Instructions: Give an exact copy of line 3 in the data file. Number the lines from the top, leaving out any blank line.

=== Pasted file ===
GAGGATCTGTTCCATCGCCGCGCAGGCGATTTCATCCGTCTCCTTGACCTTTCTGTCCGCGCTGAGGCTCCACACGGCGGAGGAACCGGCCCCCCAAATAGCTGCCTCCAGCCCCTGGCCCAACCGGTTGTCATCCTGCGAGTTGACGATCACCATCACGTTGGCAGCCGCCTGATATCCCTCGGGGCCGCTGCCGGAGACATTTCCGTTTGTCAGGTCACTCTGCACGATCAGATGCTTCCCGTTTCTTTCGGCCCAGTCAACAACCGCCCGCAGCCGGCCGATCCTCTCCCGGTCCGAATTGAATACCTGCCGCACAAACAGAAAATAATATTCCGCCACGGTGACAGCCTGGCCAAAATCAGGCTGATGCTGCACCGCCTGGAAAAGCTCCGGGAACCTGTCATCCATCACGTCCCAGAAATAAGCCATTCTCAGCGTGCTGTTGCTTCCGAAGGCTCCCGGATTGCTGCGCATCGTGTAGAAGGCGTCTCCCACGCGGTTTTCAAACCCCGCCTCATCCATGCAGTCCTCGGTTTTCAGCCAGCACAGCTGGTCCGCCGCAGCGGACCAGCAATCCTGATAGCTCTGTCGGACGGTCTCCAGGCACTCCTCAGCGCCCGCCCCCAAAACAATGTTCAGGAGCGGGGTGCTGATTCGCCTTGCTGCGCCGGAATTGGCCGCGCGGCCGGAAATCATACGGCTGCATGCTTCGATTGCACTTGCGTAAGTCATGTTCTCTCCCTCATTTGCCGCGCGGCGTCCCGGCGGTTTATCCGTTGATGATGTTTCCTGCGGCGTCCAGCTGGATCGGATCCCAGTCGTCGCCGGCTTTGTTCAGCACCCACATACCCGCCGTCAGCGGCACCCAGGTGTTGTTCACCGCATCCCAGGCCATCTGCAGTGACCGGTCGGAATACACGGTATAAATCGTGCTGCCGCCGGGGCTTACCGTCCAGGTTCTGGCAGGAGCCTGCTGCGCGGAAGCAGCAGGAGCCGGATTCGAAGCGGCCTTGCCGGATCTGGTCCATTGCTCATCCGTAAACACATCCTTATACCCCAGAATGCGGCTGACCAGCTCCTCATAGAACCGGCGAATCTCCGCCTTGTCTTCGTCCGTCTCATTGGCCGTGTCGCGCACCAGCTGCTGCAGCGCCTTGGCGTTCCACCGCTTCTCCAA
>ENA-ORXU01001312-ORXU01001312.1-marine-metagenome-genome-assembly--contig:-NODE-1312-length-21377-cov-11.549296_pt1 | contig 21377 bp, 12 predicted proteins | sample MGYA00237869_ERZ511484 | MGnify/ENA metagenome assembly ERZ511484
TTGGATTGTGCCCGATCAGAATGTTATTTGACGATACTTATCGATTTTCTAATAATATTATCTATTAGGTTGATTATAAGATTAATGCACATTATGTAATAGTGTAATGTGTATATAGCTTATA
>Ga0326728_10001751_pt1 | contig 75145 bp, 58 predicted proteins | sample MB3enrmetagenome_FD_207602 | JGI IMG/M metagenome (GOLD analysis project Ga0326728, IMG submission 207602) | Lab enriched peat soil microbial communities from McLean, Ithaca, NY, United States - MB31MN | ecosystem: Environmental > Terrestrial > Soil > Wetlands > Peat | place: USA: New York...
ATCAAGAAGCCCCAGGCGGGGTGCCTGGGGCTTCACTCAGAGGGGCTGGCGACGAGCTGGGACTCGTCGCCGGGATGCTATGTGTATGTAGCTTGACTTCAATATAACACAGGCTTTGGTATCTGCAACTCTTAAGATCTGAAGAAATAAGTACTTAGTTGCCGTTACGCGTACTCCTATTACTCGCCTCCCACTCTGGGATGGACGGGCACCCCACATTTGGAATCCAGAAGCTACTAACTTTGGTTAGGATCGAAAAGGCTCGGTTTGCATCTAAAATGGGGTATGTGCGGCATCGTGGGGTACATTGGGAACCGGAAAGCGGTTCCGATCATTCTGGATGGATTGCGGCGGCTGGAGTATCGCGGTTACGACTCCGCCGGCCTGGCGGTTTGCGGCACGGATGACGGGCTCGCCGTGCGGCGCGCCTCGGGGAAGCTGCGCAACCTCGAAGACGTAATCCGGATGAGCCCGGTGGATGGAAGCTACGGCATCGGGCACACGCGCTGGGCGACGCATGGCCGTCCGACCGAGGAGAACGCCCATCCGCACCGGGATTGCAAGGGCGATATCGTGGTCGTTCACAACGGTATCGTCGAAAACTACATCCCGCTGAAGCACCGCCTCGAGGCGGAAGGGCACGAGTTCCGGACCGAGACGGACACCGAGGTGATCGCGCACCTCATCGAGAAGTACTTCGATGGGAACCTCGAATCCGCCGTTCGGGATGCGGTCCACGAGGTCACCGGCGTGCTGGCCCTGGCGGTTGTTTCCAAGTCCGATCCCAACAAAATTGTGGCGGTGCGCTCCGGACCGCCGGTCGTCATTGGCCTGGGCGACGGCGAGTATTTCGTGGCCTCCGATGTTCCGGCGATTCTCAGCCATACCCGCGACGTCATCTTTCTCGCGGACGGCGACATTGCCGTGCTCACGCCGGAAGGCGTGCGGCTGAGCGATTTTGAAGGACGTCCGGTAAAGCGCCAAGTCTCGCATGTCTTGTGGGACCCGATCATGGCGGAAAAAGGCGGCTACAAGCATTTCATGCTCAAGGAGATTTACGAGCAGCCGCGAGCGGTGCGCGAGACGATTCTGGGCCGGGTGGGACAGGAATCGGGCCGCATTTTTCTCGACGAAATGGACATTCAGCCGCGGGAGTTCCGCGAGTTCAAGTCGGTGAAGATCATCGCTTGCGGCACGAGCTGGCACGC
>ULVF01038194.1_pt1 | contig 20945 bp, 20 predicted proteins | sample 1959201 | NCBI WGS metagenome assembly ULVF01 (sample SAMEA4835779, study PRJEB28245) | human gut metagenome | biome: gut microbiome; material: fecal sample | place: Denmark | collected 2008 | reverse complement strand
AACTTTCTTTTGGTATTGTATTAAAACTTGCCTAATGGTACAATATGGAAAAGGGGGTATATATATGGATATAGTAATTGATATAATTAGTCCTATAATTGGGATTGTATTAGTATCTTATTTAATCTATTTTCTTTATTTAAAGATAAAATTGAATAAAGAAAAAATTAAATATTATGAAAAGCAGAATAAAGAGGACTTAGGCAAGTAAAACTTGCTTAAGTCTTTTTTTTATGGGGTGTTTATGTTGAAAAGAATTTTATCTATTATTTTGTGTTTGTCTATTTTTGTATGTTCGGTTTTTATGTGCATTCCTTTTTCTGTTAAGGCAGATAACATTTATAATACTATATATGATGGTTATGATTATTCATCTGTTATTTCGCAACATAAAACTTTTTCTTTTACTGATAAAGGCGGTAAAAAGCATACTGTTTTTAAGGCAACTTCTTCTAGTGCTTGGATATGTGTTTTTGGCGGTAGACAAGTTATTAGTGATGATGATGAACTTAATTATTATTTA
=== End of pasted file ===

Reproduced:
TTGGATTGTGCCCGATCAGAATGTTATTTGACGATACTTATCGATTTTCTAATAATATTATCTATTAGGTTGATTATAAGATTAATGCACATTATGTAATAGTGTAATGTGTATATAGCTTATA